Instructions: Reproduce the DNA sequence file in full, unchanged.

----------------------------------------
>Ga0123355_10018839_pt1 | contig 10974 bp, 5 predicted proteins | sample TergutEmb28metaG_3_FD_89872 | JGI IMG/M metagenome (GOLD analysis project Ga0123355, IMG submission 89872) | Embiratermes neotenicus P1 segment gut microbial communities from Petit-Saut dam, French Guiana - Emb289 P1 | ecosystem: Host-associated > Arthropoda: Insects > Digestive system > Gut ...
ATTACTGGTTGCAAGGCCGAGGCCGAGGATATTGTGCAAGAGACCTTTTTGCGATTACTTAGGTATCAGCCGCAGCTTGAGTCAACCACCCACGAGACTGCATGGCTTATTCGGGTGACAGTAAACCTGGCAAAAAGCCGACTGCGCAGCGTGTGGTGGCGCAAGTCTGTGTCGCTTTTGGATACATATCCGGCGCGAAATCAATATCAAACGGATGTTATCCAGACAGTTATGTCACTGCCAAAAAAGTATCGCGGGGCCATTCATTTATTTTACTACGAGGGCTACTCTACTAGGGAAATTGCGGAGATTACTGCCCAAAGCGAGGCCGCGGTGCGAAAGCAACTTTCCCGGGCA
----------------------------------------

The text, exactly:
>Ga0123355_10018839_pt1 | contig 10974 bp, 5 predicted proteins | sample TergutEmb28metaG_3_FD_89872 | JGI IMG/M metagenome (GOLD analysis project Ga0123355, IMG submission 89872) | Embiratermes neotenicus P1 segment gut microbial communities from Petit-Saut dam, French Guiana - Emb289 P1 | ecosystem: Host-associated > Arthropoda: Insects > Digestive system > Gut ...
ATTACTGGTTGCAAGGCCGAGGCCGAGGATATTGTGCAAGAGACCTTTTTGCGATTACTTAGGTATCAGCCGCAGCTTGAGTCAACCACCCACGAGACTGCATGGCTTATTCGGGTGACAGTAAACCTGGCAAAAAGCCGACTGCGCAGCGTGTGGTGGCGCAAGTCTGTGTCGCTTTTGGATACATATCCGGCGCGAAATCAATATCAAACGGATGTTATCCAGACAGTTATGTCACTGCCAAAAAAGTATCGCGGGGCCATTCATTTATTTTACTACGAGGGCTACTCTACTAGGGAAATTGCGGAGATTACTGCCCAAAGCGAGGCCGCGGTGCGAAAGCAACTTTCCCGGGCA